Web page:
“Who knows the anther?” and other ecological teaching techniques

Every aspect of the program is hands-on.  Students learn about invasive species, and then practice removing them, as they are here with Southwest Director Melanie Gisler.

A high school student collecting seed from needle and thread grass

High school students making piñon pine salve

Learning plant families by playing "Pin the Leaf"

My plant knowledge is in great part thanks to the jokes, puns, songs, hand motions, and mnemenic devices I learned at the Columbines School of Botanical Studies based in Eugene. I taught many of these memory techniques to the Forest Bound students, in addition to making up new ones (sometimes with student help). For example, one mnemenic from Columbines School is: “You have to be humble with the umbel, since there are so many poisonous plants in the Umbelliferae family.” Umbel is a botanical term for the shape of flowers in the Umbelliferae (aka Apiaceae, or carrot) family, which is appropriate, since they look like little umbrellas. When I would review flower parts with the students I would ask “What are the parts of a stamen called?” and one of them might reply “Filament, and ummmmm…...?” I would then give them a punny hint that I made up: “Come on, one of you has to know the anther to this question!” Eventually one of the students would get the dad-joke pun and answer with a teenage groan or a laugh, “The anther and the filament.” In addition to dumb jokes that make you smarter, we also played several fun plant games, including Forest Bound Jeopardy on the last day, with questions that the students had submitted at the end of each previous day. Jeopardy categories included: “Plants have families too,” “Plants and their allies,” “Parts of a Plant,” and “Mystery.”

A big part of the Forest Bound program is training the future generation of conservation and restoration professionals field techniques that they can put on their resumes and use in future jobs. Besides plant identification, we also trained the students in native seed collection and cleaning through hands-on experience, both in the field and at the IAE seed cleaning studio. The students were taught proper collection of plant specimens by making and painting plant presses, and starting their very own pressed-plant collection. We brought meter quadrats out in the field, and taught vegetation measuring and monitoring. There were also daily “Mentor Chats” where guest speakers from IAE, the BLM, and the USFS provided expert knowledge about seed collection, pollinators, soil science, and GIS. These mentors also offered a glimpse of careers in conservation, as well as opportunities for youth to get involved in science, conservation, and environmental community efforts. Over the last 3 years, IAE Southwest staff have put many hours into adapting lessons from the NM native plant curriculum (From Ponderosa to Prickly Pear, available for purchase here) to create Forest Bound's unique and dynamic curriculum". Students and educators alike have had opportunities to provide feedback that has allowed SW staff to continue to fine tune and make the program the best that it can be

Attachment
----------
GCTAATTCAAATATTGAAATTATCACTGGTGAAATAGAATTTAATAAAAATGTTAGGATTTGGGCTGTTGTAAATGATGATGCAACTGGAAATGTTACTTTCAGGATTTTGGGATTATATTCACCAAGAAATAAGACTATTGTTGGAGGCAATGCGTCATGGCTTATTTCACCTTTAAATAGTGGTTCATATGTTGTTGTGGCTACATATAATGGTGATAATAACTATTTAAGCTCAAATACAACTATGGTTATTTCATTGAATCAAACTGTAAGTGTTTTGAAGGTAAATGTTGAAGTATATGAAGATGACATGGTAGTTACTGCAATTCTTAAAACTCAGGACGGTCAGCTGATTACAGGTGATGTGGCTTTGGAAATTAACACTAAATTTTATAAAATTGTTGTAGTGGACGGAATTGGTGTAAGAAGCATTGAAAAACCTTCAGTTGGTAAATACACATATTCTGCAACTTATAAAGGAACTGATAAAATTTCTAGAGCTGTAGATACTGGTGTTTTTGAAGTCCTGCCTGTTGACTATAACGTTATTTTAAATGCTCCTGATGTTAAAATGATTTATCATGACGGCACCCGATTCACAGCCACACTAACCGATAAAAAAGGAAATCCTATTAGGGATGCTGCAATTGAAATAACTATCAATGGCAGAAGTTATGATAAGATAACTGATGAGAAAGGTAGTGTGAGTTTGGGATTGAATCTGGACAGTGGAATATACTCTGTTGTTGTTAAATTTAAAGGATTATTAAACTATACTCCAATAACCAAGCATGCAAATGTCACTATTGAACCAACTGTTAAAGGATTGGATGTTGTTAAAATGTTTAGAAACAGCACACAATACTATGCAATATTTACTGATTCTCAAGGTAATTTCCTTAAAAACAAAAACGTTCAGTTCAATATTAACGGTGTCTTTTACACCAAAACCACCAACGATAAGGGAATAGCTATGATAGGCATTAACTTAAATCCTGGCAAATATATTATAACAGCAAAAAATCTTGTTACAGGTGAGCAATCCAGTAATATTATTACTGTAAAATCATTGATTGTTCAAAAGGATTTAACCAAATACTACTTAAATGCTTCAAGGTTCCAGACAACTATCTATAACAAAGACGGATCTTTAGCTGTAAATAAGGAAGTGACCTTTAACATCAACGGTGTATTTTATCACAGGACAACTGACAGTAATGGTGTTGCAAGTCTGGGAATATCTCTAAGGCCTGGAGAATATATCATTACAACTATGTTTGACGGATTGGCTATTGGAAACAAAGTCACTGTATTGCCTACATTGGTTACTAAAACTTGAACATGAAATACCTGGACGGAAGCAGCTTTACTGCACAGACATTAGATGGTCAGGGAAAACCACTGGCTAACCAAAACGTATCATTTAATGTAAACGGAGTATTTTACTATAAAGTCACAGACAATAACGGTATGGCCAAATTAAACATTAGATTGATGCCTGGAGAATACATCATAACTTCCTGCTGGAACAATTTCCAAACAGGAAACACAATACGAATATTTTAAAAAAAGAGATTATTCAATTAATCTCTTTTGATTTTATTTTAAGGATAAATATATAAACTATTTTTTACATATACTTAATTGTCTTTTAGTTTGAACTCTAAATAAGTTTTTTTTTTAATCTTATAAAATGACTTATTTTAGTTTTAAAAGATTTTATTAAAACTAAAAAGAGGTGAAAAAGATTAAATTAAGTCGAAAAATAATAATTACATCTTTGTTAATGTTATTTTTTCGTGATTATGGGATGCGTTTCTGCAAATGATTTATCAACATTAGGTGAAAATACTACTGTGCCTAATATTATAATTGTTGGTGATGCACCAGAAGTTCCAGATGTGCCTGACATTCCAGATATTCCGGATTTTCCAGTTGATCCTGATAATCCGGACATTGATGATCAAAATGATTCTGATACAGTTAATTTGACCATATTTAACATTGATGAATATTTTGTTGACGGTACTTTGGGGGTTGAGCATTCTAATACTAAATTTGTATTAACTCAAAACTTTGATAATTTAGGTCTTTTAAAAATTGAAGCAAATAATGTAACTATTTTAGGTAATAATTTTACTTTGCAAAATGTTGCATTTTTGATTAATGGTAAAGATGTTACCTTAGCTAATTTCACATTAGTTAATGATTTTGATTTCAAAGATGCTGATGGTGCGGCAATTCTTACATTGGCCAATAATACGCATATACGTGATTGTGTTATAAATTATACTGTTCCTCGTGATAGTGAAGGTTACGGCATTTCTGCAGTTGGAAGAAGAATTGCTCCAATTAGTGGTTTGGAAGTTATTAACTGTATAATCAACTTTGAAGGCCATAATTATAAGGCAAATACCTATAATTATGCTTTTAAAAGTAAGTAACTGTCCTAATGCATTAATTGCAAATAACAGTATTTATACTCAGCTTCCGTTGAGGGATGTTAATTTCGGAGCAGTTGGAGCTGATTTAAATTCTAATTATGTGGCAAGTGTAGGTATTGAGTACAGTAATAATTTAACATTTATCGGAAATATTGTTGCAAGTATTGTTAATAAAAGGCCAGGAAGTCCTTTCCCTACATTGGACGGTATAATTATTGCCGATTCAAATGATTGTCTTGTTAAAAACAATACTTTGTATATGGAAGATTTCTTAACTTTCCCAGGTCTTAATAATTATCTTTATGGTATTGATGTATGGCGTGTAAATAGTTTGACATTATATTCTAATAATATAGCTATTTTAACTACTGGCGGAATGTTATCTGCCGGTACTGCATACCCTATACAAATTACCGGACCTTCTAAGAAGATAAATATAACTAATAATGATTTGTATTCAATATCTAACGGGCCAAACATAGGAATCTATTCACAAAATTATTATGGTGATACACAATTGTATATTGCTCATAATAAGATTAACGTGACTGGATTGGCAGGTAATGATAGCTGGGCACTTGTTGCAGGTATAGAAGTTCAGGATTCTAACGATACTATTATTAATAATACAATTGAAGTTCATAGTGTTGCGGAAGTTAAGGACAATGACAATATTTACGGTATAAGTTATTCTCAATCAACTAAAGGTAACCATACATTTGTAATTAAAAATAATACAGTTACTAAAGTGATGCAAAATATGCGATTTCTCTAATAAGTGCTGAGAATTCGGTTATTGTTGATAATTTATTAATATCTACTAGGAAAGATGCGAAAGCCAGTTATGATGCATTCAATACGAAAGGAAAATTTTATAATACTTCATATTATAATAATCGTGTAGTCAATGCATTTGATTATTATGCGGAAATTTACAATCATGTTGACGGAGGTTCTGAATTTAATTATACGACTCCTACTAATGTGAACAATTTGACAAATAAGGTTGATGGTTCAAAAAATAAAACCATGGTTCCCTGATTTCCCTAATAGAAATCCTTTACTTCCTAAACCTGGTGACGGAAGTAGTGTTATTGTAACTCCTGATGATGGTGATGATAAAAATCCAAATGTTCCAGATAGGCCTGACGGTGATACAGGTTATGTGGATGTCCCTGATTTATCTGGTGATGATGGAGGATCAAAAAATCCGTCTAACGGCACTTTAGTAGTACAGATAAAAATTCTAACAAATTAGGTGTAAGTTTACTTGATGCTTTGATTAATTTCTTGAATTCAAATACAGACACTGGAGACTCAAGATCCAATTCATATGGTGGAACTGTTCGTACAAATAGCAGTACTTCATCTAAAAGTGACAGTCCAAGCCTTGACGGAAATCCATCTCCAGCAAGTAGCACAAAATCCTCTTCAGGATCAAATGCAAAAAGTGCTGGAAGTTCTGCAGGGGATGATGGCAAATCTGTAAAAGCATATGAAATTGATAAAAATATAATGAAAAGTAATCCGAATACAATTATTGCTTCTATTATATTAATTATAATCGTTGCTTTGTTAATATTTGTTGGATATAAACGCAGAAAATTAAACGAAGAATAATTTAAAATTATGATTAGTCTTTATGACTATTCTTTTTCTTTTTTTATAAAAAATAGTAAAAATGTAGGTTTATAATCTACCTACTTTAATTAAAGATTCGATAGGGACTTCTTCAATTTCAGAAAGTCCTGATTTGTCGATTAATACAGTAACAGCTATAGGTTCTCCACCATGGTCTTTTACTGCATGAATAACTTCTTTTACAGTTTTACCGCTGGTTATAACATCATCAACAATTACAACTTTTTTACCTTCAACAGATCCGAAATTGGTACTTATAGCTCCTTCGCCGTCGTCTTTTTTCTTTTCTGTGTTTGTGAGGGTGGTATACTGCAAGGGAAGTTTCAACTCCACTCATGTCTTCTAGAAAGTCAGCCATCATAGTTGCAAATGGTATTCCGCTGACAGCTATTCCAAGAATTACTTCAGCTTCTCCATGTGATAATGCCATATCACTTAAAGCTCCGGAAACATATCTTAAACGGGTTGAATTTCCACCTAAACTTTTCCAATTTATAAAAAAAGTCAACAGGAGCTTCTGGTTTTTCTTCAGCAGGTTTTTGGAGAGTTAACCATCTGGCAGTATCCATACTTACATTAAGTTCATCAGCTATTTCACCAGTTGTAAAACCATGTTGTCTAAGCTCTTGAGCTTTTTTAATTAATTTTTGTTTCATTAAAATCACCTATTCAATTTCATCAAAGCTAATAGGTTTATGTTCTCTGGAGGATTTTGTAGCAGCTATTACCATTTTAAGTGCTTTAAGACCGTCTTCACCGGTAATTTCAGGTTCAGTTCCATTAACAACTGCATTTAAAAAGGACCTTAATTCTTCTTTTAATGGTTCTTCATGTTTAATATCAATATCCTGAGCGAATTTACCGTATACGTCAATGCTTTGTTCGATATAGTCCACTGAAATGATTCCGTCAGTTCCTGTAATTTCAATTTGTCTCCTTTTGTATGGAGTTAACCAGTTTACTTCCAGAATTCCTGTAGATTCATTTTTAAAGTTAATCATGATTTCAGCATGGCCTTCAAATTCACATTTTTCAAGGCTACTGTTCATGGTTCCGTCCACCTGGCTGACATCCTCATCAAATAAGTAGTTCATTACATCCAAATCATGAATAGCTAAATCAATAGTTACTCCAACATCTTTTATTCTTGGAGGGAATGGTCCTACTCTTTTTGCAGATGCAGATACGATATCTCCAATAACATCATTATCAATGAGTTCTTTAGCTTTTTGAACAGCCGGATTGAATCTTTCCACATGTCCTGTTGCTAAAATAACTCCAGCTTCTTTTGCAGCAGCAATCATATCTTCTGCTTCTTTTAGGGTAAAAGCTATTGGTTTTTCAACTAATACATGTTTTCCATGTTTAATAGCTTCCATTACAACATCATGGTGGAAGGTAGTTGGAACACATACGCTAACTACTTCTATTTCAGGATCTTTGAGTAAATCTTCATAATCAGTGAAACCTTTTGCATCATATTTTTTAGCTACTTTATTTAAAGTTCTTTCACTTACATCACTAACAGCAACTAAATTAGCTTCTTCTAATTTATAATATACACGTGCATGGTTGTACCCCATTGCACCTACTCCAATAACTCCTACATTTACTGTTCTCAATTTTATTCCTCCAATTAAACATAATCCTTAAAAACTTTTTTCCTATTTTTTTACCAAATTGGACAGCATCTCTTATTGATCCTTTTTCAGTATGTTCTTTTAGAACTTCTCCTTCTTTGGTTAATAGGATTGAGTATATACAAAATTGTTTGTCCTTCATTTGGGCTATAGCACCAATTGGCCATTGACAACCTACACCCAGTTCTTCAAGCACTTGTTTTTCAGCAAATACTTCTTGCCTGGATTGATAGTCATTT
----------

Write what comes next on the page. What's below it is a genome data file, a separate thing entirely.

Throughout the week, we covered the edibility and medicinal qualities of various native plants we encountered. We had a “Plant Family Snack” every day, where common edible plants from a family were served while we went over the common family characteristics (carrots for Apiaceae and peanuts for Fabaceae, etc.) On the last day we focused on ethnobotany: we made piñon pine sap salve, and pine nut pancakes with chokecherry jam on top. IAE's Southwest staff had a huge job of not only inventing and adapting many novel lessons and activities to engage these students and all of their senses in caring about plants, and everyone pitched in to make every day a big success - whether the work was co-teaching or working behind the scenes coordinating the many details of the program. It was rewarding to observe how much the students had learned about botany and ecology by the end of the week, but the smiles, laughter, and expressions of “I had so much fun!” were the real reward. I hope to help out with Forest Bound again in the future, and I’d love to start a Forest Bound in Oregon. Stay tuned.

The next 2019 session of Forest Bound will be in the Cibola National Forest outside of Albuquerque New Mexico July 8-12 and led by Sandia High School Biology teacher Jason Roback. Find more information on our website here. Also check out this article about Forest Bound that the Santa Fe Reporter published:


Making piñon pine salve

Making and taking home a filled plant press

Plant families learned playing "Pin the Leaf"

Laura Shriver and Ashley Taylor, BLM partners, teach about soil types

Forest bound is for both middle and high school students

Learning unique cienega wetland plants at Lenora Curtin Preserve.